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September 25, 2015

The Power of a Plan B

In a fit of end-of-summer ambition and good will, I decided it would be nice to host a Potluck-Picnic-Back-to-School-Bash at our new house. We never had a housewarming, and we’d been meeting families at our kids’ schools that we wanted to get to know. So, one Paperless Post invitation later, we were ready to go.

Paperless Post
Add in a few instructions on what to bring:

We will handle the main dishes. If your last name is A –  O, please bring a side dish. If your last name is P – Z, please bring an appetizer or dessert. Share in the comments what you will bring.

Many people nicely RSVP’d with items like brownies, watermelon, and bean salad. 44 of them, in fact, including 24 children under the age of 7. We had Cornhole, a water table, and lots of balls, bats and cones. Guests were to bring their own chairs and blankets.

Perfect plan, right?

And then the night before, the weather report was like this. In case you couldn’t hear the weatherman correctly, here are a few choice words from his forecast: heavy rain, isolated flooding, strong gusts, major downpours, umbrella, poncho.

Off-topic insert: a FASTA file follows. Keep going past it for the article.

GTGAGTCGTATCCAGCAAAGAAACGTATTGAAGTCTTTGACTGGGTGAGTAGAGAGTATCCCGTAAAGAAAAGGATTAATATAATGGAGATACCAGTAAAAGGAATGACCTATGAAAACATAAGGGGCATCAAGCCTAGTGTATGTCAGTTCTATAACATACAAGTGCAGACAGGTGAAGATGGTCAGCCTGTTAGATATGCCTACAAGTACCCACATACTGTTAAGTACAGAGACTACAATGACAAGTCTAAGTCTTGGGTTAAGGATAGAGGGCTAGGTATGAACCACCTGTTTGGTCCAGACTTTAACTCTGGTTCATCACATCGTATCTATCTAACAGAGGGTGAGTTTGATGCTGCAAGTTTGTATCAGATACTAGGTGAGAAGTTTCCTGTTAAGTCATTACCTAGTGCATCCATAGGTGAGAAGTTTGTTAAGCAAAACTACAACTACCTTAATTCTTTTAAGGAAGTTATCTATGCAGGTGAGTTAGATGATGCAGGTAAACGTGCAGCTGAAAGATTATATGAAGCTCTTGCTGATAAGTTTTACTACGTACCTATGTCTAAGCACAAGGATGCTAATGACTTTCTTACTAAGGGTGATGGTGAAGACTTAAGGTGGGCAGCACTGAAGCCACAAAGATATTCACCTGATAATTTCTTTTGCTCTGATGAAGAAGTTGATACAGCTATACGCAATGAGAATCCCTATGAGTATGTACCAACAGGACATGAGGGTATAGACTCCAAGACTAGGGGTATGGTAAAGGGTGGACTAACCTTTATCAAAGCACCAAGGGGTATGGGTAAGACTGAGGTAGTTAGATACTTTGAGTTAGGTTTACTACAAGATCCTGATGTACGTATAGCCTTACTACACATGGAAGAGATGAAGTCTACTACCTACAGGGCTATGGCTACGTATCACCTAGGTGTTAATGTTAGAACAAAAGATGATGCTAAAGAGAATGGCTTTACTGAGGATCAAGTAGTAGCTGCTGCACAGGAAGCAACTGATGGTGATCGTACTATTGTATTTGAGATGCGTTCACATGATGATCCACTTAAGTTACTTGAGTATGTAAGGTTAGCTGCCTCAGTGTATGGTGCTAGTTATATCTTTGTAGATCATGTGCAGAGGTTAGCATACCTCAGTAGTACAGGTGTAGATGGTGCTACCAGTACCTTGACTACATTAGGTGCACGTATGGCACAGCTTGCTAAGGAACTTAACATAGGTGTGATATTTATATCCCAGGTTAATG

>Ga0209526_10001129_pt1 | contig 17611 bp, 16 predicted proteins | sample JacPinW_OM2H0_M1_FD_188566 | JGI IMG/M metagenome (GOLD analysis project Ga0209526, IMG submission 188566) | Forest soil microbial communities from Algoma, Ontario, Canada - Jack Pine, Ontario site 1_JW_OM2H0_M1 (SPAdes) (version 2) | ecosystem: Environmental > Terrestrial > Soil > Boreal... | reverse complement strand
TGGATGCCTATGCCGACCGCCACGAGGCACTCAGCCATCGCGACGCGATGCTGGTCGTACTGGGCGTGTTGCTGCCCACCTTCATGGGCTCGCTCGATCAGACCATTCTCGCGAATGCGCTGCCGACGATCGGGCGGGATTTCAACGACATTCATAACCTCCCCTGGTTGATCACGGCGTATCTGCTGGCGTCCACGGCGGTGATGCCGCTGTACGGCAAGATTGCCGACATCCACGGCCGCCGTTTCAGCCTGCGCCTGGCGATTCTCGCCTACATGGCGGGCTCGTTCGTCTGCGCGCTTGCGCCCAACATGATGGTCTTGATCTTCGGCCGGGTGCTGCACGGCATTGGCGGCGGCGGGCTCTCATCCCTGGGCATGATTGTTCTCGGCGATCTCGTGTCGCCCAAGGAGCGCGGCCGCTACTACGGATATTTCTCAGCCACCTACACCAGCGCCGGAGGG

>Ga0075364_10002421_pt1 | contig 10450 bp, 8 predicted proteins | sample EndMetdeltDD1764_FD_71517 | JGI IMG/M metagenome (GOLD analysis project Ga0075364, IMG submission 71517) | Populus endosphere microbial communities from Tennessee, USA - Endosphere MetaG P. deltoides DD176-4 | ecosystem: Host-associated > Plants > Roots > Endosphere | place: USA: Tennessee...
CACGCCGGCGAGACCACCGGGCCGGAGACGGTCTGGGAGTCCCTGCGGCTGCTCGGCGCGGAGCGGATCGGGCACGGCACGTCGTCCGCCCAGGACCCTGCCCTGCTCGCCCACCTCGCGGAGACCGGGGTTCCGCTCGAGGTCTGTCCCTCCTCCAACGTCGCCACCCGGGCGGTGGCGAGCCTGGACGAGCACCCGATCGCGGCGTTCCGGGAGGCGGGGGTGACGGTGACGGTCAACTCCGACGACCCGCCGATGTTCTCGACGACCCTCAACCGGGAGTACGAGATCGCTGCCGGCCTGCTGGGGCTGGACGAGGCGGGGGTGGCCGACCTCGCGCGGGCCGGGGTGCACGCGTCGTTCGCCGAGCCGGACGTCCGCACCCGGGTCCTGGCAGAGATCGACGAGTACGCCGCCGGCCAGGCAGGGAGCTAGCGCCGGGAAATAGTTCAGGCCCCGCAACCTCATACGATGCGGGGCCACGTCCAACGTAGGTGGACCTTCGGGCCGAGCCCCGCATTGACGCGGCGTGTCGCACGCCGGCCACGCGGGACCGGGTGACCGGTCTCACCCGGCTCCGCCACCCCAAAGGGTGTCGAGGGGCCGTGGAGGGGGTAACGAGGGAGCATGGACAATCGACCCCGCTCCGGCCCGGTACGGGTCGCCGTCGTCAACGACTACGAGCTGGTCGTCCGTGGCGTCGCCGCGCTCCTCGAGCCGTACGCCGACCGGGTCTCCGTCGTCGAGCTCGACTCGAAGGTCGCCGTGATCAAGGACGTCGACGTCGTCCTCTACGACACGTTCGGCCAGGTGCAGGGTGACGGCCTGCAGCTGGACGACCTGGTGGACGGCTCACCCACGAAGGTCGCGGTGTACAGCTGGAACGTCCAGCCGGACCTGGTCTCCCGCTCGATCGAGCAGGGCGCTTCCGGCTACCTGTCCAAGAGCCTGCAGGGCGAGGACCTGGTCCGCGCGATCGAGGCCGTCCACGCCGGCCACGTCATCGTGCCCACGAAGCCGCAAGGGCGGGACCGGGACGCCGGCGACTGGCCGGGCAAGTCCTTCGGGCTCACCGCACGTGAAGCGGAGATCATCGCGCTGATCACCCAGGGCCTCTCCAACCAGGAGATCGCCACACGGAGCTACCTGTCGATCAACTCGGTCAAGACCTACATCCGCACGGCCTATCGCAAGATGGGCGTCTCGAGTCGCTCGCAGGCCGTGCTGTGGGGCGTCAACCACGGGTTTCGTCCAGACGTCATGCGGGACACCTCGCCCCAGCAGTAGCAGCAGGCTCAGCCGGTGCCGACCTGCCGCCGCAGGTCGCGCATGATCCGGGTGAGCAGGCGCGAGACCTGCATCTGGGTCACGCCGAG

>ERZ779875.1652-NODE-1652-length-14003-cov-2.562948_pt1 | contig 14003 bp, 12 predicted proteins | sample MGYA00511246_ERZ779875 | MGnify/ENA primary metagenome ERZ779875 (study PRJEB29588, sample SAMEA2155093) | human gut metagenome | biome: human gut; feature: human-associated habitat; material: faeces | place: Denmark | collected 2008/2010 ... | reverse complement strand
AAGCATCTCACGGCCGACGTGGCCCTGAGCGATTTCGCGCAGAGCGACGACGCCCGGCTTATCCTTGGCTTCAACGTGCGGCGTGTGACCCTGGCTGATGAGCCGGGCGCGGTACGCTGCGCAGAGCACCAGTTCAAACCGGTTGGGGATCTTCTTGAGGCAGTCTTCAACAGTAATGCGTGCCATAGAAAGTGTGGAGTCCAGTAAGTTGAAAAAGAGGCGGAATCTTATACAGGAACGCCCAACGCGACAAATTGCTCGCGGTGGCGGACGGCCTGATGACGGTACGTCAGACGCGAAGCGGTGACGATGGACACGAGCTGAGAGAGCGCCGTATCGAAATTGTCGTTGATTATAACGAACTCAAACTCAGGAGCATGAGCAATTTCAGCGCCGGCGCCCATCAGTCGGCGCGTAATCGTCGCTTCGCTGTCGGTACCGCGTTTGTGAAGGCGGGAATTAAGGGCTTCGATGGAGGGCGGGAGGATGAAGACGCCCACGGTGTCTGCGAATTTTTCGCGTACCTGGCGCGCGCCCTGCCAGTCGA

Gulp. Visions of Lord of the Flies danced in my head. I’m all for children making their own fun, but not 24 of them running hog wild around my house. Possibly with mud on their feet.

Weatherman Screenshot

I needed a Plan B. I remembered that I am a former elementary school teacher. So I called one of my good friends, Regan K., while racing through the aisles of Target looking for indoor amusements. She suggested a checklist of sorts. Brilliant! A checklist for the big kids. Sort of like a scavenger hunt. We brainstormed via text message (it was late), and the next morning, I came up with this!

Big Kid Party Checklist

You will notice I basically used items we already had on hand, tried to include a balance of movement and sitting still, and made the children clean up. It took all of five minutes to create this checklist, make copies on my printer, and set up stations around the house.

You may be wondering why I didn’t have a Plan B from the start. You know, I didn’t want to waste too much time and energy over what COULD happen when a 44 person picnic moves INSIDE. And I knew that if rain did happen, I could figure out what to do in 24 hours. If this were, say, a wedding, I would have strategized a little more in advance. But I’m personally comfortable with a 24-hour scramble for something low stakes. And OF COURSE, the kids would have been just fine without a checklist–but an anchor activity or two can be helpful (especially for the parents!) when little people start bouncing off the walls or torturing the cats. I wish I had a picture, but at 5 PM, after checklists were done, we turned on Stuart Little and passed out Cheddar Bunnies. All was well in the world.

When do you need a Plan B? And when can you make one last minute?

PS – More about my family’s summer adventures, and hitting the re-set when you need a Plan B for a whole week.

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